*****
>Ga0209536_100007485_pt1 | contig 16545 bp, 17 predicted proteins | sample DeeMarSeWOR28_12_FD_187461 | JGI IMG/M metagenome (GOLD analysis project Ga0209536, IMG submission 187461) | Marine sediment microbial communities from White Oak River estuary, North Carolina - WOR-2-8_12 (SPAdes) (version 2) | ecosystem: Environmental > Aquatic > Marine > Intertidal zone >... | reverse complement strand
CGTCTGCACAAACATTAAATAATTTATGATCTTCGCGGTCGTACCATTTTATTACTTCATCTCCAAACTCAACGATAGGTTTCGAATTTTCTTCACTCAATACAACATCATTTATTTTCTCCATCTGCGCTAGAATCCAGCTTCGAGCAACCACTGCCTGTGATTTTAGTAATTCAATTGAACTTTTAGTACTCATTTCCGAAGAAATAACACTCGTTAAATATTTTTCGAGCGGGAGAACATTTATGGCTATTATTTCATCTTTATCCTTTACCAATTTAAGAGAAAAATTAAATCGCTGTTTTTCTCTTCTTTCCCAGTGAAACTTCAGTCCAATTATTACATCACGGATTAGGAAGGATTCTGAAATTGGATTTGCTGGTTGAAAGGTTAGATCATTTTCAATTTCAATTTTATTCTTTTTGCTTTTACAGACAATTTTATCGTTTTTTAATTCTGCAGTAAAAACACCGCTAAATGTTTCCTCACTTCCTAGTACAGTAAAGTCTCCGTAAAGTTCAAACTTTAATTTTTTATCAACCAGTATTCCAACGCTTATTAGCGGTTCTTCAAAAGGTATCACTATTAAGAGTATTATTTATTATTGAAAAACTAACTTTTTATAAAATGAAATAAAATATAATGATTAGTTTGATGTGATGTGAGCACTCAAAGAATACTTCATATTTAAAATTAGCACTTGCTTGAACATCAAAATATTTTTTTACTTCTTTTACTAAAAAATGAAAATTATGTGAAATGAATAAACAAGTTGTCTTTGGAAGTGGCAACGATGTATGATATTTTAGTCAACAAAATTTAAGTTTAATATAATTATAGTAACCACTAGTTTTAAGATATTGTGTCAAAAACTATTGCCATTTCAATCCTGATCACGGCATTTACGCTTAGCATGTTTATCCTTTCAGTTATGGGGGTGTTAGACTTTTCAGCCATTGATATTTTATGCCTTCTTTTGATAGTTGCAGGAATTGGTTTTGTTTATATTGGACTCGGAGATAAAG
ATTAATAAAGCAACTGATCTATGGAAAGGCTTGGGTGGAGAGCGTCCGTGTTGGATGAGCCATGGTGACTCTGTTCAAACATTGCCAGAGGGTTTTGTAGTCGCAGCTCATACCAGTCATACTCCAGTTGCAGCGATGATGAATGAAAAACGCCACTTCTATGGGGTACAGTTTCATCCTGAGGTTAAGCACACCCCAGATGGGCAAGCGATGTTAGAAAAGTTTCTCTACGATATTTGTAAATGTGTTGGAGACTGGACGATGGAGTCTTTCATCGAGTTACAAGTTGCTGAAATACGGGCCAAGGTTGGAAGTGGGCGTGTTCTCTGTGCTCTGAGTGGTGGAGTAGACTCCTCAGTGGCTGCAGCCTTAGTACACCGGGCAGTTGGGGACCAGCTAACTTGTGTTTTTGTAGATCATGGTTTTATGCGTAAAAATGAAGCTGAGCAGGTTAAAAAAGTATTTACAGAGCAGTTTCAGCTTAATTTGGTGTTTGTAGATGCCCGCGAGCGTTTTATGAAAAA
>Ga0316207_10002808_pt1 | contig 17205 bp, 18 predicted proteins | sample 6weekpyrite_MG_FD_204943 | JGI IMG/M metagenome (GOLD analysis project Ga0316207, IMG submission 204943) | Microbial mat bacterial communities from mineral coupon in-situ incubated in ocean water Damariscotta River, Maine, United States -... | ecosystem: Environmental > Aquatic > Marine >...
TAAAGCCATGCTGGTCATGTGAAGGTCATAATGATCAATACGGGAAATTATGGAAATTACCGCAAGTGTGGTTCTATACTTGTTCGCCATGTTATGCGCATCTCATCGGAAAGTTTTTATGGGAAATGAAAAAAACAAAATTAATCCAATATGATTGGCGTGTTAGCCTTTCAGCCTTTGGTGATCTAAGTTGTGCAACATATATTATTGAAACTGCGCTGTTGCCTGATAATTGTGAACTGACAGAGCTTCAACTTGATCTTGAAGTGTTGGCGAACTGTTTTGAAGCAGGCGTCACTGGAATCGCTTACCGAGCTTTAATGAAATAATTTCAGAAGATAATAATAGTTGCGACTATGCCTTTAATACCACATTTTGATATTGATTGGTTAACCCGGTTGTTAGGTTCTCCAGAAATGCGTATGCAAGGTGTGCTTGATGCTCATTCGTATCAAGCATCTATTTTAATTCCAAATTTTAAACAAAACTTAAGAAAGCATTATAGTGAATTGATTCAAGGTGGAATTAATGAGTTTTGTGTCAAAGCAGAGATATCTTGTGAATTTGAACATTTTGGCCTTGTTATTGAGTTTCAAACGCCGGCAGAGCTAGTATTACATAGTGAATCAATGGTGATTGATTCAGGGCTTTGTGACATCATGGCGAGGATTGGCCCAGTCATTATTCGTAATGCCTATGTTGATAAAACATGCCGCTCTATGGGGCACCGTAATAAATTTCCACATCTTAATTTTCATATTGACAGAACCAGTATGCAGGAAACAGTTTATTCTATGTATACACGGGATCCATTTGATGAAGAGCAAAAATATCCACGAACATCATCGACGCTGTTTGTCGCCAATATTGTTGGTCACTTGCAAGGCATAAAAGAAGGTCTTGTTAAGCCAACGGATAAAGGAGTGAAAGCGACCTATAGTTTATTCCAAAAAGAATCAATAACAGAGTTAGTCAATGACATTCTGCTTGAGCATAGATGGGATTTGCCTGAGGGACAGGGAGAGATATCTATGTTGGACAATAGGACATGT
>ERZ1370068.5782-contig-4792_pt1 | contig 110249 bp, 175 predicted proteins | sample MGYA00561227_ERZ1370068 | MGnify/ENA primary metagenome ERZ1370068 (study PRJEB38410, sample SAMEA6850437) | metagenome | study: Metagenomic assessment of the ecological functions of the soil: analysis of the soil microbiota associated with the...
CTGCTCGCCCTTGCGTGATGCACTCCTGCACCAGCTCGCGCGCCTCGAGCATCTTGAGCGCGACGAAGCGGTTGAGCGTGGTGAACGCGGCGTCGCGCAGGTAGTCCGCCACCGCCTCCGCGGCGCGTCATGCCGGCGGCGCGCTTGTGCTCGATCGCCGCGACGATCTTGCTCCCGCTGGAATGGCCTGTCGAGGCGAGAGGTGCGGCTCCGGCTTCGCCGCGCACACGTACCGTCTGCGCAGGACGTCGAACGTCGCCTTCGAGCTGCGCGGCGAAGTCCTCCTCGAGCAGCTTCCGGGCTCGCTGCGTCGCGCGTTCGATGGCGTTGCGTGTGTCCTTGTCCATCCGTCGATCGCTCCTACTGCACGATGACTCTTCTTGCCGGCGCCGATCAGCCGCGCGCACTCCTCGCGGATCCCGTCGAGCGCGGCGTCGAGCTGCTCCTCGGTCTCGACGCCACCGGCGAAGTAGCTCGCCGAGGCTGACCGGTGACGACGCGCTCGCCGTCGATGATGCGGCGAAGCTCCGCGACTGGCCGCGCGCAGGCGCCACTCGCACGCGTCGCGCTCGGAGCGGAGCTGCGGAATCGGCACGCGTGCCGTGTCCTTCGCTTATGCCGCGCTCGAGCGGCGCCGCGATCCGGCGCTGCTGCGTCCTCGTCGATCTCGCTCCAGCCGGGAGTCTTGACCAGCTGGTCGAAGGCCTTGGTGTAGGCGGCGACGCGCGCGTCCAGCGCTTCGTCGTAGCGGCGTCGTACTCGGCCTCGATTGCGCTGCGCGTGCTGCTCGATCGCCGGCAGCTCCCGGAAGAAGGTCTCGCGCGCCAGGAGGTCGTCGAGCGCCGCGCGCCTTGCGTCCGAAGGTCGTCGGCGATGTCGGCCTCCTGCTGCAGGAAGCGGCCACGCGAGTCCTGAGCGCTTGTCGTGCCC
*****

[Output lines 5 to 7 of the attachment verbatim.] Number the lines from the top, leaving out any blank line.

TAAAGCCATGCTGGTCATGTGAAGGTCATAATGATCAATACGGGAAATTATGGAAATTACCGCAAGTGTGGTTCTATACTTGTTCGCCATGTTATGCGCATCTCATCGGAAAGTTTTTATGGGAAATGAAAAAAACAAAATTAATCCAATATGATTGGCGTGTTAGCCTTTCAGCCTTTGGTGATCTAAGTTGTGCAACATATATTATTGAAACTGCGCTGTTGCCTGATAATTGTGAACTGACAGAGCTTCAACTTGATCTTGAAGTGTTGGCGAACTGTTTTGAAGCAGGCGTCACTGGAATCGCTTACCGAGCTTTAATGAAATAATTTCAGAAGATAATAATAGTTGCGACTATGCCTTTAATACCACATTTTGATATTGATTGGTTAACCCGGTTGTTAGGTTCTCCAGAAATGCGTATGCAAGGTGTGCTTGATGCTCATTCGTATCAAGCATCTATTTTAATTCCAAATTTTAAACAAAACTTAAGAAAGCATTATAGTGAATTGATTCAAGGTGGAATTAATGAGTTTTGTGTCAAAGCAGAGATATCTTGTGAATTTGAACATTTTGGCCTTGTTATTGAGTTTCAAACGCCGGCAGAGCTAGTATTACATAGTGAATCAATGGTGATTGATTCAGGGCTTTGTGACATCATGGCGAGGATTGGCCCAGTCATTATTCGTAATGCCTATGTTGATAAAACATGCCGCTCTATGGGGCACCGTAATAAATTTCCACATCTTAATTTTCATATTGACAGAACCAGTATGCAGGAAACAGTTTATTCTATGTATACACGGGATCCATTTGATGAAGAGCAAAAATATCCACGAACATCATCGACGCTGTTTGTCGCCAATATTGTTGGTCACTTGCAAGGCATAAAAGAAGGTCTTGTTAAGCCAACGGATAAAGGAGTGAAAGCGACCTATAGTTTATTCCAAAAAGAATCAATAACAGAGTTAGTCAATGACATTCTGCTTGAGCATAGATGGGATTTGCCTGAGGGACAGGGAGAGATATCTATGTTGGACAATAGGACATGT
>ERZ1370068.5782-contig-4792_pt1 | contig 110249 bp, 175 predicted proteins | sample MGYA00561227_ERZ1370068 | MGnify/ENA primary metagenome ERZ1370068 (study PRJEB38410, sample SAMEA6850437) | metagenome | study: Metagenomic assessment of the ecological functions of the soil: analysis of the soil microbiota associated with the...
CTGCTCGCCCTTGCGTGATGCACTCCTGCACCAGCTCGCGCGCCTCGAGCATCTTGAGCGCGACGAAGCGGTTGAGCGTGGTGAACGCGGCGTCGCGCAGGTAGTCCGCCACCGCCTCCGCGGCGCGTCATGCCGGCGGCGCGCTTGTGCTCGATCGCCGCGACGATCTTGCTCCCGCTGGAATGGCCTGTCGAGGCGAGAGGTGCGGCTCCGGCTTCGCCGCGCACACGTACCGTCTGCGCAGGACGTCGAACGTCGCCTTCGAGCTGCGCGGCGAAGTCCTCCTCGAGCAGCTTCCGGGCTCGCTGCGTCGCGCGTTCGATGGCGTTGCGTGTGTCCTTGTCCATCCGTCGATCGCTCCTACTGCACGATGACTCTTCTTGCCGGCGCCGATCAGCCGCGCGCACTCCTCGCGGATCCCGTCGAGCGCGGCGTCGAGCTGCTCCTCGGTCTCGACGCCACCGGCGAAGTAGCTCGCCGAGGCTGACCGGTGACGACGCGCTCGCCGTCGATGATGCGGCGAAGCTCCGCGACTGGCCGCGCGCAGGCGCCACTCGCACGCGTCGCGCTCGGAGCGGAGCTGCGGAATCGGCACGCGTGCCGTGTCCTTCGCTTATGCCGCGCTCGAGCGGCGCCGCGATCCGGCGCTGCTGCGTCCTCGTCGATCTCGCTCCAGCCGGGAGTCTTGACCAGCTGGTCGAAGGCCTTGGTGTAGGCGGCGACGCGCGCGTCCAGCGCTTCGTCGTAGCGGCGTCGTACTCGGCCTCGATTGCGCTGCGCGTGCTGCTCGATCGCCGGCAGCTCCCGGAAGAAGGTCTCGCGCGCCAGGAGGTCGTCGAGCGCCGCGCGCCTTGCGTCCGAAGGTCGTCGGCGATGTCGGCCTCCTGCTGCAGGAAGCGGCCACGCGAGTCCTGAGCGCTTGTCGTGCCC